There are many definitions of mindfulness available these days, but personally I like the simplicity of Rob Nairn’s; “knowing what is happening, while it is happening, without preference”. In terms of being mindful, this means knowing what you are thinking while you are thinking it and knowing how you are feeling while you are feeling it, no matter what it is. I can struggle with the “no matter what it is” part, particularly if I am experiencing strong emotions that I don’t like, such as shame or aversion.
At times it is not easy to acknowledge and accept what is happening or how we are feeling, so instead we invest energy on what we would prefer to be happening or how we would prefer to be feeling. These push/pull tendencies against or towards certain situations, thoughts, feelings, etc are a natural feature of being human. This deeply ingrained sense of preference for things we like, over things we don’t like is key to understanding mindfulness. We all want to be lovely, happy people with nice thoughts, positive emotions, etc and therefore we can meet our difficult emotions with resistance, instead of acknowledging and allowing them space to naturally dissipate.
I noticed a very subtle thought the other day, as I was writing some reflections and it was a thought that “I’m getting back to myself” after a very difficult few months. What I identified as this nice, calm, pleasant-to-be-around version of myself is obviously the version of me that I prefer. So, what about the irritable, sad, angsty person that I have been in recent weeks? Who was that? I realised that I did not want to identify with those parts of myself and found it easier to reject or deny them.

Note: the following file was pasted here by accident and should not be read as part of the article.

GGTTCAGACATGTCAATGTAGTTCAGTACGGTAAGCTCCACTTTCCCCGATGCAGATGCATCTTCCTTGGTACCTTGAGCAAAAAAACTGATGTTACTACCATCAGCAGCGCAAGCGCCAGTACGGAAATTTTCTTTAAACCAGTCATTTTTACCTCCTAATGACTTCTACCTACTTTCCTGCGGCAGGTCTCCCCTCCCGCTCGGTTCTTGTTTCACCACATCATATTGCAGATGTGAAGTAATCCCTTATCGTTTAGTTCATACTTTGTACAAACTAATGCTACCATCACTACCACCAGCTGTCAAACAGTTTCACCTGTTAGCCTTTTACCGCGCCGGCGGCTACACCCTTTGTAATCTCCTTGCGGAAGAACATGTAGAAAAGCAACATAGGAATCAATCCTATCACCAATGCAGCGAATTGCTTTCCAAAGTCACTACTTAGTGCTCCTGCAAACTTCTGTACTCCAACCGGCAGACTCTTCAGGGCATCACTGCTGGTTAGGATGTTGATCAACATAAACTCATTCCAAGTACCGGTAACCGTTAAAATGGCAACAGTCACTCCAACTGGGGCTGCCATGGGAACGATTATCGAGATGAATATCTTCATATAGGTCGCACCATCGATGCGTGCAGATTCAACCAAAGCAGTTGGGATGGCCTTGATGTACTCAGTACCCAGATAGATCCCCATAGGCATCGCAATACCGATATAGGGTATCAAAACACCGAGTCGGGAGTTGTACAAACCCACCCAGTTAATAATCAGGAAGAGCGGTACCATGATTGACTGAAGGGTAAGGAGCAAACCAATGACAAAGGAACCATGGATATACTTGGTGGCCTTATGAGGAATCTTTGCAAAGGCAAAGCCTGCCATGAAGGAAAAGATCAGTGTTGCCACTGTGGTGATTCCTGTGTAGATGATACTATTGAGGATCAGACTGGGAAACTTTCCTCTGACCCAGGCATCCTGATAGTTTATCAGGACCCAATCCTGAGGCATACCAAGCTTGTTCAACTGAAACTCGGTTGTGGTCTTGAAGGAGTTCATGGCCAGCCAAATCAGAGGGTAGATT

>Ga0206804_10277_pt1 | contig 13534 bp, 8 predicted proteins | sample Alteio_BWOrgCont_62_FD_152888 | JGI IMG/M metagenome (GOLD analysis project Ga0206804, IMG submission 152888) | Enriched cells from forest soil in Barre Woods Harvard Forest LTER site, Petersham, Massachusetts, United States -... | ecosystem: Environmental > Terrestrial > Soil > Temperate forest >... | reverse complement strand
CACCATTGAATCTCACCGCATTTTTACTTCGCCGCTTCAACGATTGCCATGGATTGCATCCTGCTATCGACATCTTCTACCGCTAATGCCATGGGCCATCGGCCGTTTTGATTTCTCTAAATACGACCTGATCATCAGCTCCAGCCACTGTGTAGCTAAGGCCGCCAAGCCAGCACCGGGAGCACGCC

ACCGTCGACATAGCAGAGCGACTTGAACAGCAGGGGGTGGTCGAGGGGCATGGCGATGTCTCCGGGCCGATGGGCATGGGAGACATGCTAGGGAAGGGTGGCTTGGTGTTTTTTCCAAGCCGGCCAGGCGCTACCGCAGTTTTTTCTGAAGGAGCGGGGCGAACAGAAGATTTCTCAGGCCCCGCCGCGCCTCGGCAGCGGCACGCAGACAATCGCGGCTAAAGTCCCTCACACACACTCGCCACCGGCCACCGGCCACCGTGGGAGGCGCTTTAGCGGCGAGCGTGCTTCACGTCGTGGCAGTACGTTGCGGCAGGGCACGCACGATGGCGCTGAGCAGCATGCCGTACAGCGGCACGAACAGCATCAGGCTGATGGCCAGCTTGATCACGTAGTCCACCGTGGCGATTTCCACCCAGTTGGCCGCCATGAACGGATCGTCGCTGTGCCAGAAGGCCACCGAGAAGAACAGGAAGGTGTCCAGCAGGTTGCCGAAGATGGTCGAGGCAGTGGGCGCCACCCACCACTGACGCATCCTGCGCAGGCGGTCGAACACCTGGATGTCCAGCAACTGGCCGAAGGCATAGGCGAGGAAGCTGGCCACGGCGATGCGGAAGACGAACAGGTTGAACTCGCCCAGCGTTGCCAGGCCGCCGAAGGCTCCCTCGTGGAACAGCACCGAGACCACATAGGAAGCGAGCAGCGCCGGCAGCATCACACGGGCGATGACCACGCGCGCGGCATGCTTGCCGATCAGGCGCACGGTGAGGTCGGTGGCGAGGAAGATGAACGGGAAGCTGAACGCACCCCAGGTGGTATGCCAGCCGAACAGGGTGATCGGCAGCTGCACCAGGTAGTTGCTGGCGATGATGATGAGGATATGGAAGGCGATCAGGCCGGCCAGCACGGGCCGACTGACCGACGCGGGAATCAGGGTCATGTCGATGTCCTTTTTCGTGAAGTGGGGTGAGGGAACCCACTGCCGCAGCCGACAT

Accepting difficult emotions can be a real challenge. Nobody intentionally chooses to feel sad or angry, etc. We would much prefer to feel happy. Yet it is only in recognising and accepting these less popular emotions that we can move through them and build our resilience. It doesn’t mean we have to linger on negative emotions but suppressing or denying them is like throwing petrol on a fire, it only causes it to burn more strongly or ignite somewhere else. Mindfulness can help us to deal with tricky emotions, rather than forcing them down inside, possibly leading to greater problems down the line, in terms of destructive actions or attitudes.
Turning towards or ‘sitting with’ our difficulties is a controversial concept in western culture, as we are conditioned to seek pleasure and avoid pain. So, we tend to struggle with our suffering rather than accepting it, often leading to a worsening of the problem and even more pain. This idea of ‘staying with or leaning into suffering’ is discussed by Tara Brach in her ground-breaking book ‘Radical Acceptance’. Can we learn to accept all aspects of ourselves? Even those we least prefer? This is where mindfulness and self-compassion intersect. Mindfulness provides us with the core stability and steadiness to turn towards painful emotions or situations. Self-compassion acts as a soothing balm for our pain.
Instead of expending precious energy wishing things were different in our lives or wishing we ourselves were somehow different we can learn the skills of directing compassion towards ourselves. The next time you notice you are experiencing an emotion that makes you feel bad about yourself, try taking two or three deep breaths and offering a kind gesture towards yourself, like gently placing one or both hands on your heart. Feeling the soothing warmth of your own hands on your heart can be very comforting during times of stress or difficulty and can help us to develop a softer attitude towards ourselves. As lovely September draws to a close and we watch the season changing before our eyes, we can also practice being kind to ourselves by adding little comforts to rainy days. Take some time to turn inwards and reflect sitting by a cosy fire, sip on soothing cups of tea or wrap up warmly to enjoy a walk in nature, welcoming and savouring all of Autumn’s beautiful offerings.
A weekly drop-in mindfulness hour runs on Tuesday mornings from 9.30 – 10.30am upstairs at Market St Clinic, Skibbereen (beside the bus stop). My schedule of autumn classes and courses around West Cork is currently being confirmed, please feel free to get in touch for information on courses in your area. For more information on future workshops and courses call Susan on 087 2700572 or email: firstname.lastname@example.org.